The next question is how the service will afford this settlement. The government could either make more money available to the NHS or insist that the service funds the increase from existing budgets, meaning a reduction in spending on other areas. Health secretary Steve Barclay has said that “[this pay deal] will not come from patient-facing aspects […] we will look at areas of underspend, areas of administrative saving" 23 BBC News, Barclay on NHS pay offer: We listened to union concerns, 16 March, , but relying on the NHS finding further efficiencies, particularly from management and administrative staff, would be counterproductive. The NHS is already struggling to recover from the pandemic, with a lack of management resource a key constraint. Enforcing further cuts on this vital part of the workforce would jeopardise the prime minister’s pledge to cut waiting times. 24 Prime Minister's Office, 10 Downing Street and The Rt Hon Rishi Sunak MP, Prime Minister outlines his five key priorities for 2023, 4 January 2023,

Alternatively, the government could provide the NHS with additional funding. The government could achieve this through either higher taxes, or increased borrowing. Another option could be to use some of the £13bn worth of reserves that the chancellor announced in this week’s budget.   

But £13bn of reserves can only stretch so far. This agreement only covers nurses and ambulance workers. Junior doctors have just concluded a 72-hour walk out, causing considerable disruption in the health service, while teachers, rail workers, Tube workers, and civil servants are all undertaking their own industrial action. Unions in those sectors will now be looking to this agreement as a potential blueprint for what could be achieved, and the government has now set a benchmark for what it is willing to offer. But replicating this deal could be costly for the government. We estimate that a similar pay deal with teachers could cost the government as much as £2.4bn in one-off payments and a further £0.7bn in increased pay in the 2023-24 academic year, raising the question over where the money will come from.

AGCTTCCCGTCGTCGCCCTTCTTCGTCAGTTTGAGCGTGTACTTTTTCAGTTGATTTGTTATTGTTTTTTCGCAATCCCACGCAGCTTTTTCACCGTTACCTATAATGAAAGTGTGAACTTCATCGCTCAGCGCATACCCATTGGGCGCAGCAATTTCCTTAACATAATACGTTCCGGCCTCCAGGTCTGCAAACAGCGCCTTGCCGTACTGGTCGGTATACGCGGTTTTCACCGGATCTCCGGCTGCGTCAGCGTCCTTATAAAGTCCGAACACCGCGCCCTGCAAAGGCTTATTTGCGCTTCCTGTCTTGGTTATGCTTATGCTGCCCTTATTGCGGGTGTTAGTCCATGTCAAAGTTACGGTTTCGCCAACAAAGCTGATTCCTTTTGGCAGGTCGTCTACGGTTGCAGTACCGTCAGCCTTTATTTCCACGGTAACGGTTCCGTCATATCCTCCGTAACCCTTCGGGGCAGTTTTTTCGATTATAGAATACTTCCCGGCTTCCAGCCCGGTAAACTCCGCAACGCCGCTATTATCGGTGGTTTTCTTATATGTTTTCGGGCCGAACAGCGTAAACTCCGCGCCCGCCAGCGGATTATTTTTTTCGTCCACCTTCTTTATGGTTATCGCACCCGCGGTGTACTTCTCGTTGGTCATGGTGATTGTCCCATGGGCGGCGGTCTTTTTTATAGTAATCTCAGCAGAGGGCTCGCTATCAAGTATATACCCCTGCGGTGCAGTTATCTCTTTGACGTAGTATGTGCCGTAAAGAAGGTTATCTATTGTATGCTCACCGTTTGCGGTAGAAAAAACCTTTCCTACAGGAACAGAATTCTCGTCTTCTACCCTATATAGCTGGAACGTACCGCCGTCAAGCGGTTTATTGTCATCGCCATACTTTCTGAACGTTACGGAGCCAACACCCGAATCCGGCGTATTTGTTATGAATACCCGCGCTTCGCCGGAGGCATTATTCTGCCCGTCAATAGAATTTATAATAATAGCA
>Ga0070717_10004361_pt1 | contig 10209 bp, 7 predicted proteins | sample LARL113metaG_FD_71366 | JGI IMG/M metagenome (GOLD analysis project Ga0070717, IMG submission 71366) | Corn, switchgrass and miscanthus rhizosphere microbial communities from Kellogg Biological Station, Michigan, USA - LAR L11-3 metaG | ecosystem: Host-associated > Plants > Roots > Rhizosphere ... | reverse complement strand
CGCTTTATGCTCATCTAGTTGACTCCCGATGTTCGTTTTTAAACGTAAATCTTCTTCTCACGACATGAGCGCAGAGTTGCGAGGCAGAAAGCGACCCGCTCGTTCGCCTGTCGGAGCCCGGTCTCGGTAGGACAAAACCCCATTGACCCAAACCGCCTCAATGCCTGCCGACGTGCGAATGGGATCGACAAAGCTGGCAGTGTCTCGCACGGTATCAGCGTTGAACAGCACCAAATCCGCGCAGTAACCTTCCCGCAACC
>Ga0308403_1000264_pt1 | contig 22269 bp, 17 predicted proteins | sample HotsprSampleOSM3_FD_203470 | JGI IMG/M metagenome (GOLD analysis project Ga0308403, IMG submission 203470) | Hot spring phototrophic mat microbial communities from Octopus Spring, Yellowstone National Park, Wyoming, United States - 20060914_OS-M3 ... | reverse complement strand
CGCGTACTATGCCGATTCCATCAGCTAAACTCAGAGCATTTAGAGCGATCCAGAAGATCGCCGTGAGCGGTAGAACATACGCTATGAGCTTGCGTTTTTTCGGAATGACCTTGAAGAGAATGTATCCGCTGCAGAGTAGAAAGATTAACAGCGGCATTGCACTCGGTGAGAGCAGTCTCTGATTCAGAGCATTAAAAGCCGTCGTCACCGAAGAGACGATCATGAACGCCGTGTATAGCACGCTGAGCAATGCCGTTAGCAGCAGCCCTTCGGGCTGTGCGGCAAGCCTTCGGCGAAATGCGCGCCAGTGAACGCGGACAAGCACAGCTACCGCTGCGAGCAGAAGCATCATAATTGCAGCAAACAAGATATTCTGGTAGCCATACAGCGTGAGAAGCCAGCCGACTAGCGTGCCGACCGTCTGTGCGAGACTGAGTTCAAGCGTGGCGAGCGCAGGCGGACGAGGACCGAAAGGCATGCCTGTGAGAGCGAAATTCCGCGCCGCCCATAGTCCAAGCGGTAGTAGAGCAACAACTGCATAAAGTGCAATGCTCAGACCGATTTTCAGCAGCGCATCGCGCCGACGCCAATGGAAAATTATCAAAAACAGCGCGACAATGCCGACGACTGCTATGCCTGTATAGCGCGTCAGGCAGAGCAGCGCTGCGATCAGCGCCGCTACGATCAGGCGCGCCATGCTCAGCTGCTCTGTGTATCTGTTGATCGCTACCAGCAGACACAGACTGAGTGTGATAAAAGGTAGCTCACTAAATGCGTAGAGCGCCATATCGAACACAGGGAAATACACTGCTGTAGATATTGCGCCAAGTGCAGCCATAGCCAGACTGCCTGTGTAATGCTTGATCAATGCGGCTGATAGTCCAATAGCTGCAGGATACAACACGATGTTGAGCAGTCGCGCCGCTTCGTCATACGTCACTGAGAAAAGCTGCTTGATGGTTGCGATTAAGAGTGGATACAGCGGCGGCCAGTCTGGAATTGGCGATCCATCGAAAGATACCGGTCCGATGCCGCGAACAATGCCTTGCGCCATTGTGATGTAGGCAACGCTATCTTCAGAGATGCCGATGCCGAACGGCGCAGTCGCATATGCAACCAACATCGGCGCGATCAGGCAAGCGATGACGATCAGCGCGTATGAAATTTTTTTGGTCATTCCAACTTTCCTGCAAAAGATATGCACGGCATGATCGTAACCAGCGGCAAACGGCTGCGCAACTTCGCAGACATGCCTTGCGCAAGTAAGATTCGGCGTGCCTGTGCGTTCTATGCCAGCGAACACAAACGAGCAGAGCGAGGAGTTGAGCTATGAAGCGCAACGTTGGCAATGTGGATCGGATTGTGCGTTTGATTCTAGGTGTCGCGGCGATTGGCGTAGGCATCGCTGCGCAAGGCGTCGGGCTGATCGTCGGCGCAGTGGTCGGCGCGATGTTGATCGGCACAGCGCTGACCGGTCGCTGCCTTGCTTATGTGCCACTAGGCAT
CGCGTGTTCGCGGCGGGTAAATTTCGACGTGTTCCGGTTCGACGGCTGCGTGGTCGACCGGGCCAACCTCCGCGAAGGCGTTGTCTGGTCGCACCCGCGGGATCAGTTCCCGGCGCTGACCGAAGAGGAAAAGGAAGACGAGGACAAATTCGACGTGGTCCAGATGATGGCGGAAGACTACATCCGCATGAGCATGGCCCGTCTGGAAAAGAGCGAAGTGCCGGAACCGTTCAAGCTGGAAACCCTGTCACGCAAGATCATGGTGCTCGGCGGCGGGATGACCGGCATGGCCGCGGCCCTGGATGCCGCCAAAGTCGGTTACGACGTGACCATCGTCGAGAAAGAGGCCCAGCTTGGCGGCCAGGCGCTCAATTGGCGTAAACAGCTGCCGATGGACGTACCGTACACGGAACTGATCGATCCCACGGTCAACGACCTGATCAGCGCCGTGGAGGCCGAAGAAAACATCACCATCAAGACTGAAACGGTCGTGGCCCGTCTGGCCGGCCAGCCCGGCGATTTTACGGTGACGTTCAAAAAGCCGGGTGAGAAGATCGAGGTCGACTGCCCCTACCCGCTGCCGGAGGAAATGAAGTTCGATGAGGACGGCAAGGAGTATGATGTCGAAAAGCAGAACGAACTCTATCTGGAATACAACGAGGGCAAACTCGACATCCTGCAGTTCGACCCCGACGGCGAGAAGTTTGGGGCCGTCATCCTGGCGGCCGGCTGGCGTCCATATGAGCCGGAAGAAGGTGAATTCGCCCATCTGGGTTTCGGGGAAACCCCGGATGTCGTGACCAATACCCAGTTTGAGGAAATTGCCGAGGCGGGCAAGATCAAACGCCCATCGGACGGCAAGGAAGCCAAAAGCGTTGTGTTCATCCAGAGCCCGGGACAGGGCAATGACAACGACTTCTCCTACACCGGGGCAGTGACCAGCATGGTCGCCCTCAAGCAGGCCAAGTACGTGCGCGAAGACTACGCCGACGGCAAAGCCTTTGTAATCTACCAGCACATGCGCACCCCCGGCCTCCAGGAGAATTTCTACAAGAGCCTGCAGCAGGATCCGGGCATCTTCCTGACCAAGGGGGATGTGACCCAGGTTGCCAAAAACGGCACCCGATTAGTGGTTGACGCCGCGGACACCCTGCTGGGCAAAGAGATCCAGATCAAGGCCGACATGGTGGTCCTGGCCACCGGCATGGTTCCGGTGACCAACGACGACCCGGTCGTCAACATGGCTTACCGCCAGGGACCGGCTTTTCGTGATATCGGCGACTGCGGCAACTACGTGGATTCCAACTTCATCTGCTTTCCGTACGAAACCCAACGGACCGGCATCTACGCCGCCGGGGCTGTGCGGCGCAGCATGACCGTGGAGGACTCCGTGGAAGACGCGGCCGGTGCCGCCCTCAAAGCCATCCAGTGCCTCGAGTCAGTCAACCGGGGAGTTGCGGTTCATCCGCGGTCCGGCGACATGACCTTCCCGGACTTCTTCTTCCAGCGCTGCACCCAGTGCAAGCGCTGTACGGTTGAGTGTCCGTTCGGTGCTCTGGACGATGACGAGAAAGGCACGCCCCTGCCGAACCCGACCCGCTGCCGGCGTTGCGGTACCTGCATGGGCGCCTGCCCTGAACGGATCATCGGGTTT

And as with the NHS there is little fat to trim in other services’ budgets without risking further declines in performance. The government may refuse to make new money available to services now, but experience shows that the government will be forced to top up budgets when performance becomes politically untenable. 

The government waited too long to settle this dispute

As the IfG has previously noted, the likelihood of resolving industrial action – with the barristers strike last year serving as a prime example – is much higher when the government is willing to negotiate on pay. A resistance to do so has meant more than six months of disruption to a service that is already struggling to return to pre-pandemic levels of performance. Those six months achieved nothing other than arguably contributing to worsening retention in the service and eroding staff goodwill – a resource on which the NHS relies heavily.

A line chart of staff experiences of the NHS between 2018 and 2022. Staff who would recommend the NHS as a place to work and are satisfied with pay have fallen, while staff who often about leaving has risen.

If the pay deal is accepted, this might enable a reset in the government’s approach to other industrial disputes. It would be in the best interests of the public, as well as the government’s own political interests, if it could foster a more constructive relationship with unions and the workers they represent. The government may claim that its hardline approach paid off, but the six months of damage it has caused is surely not a price worth paying.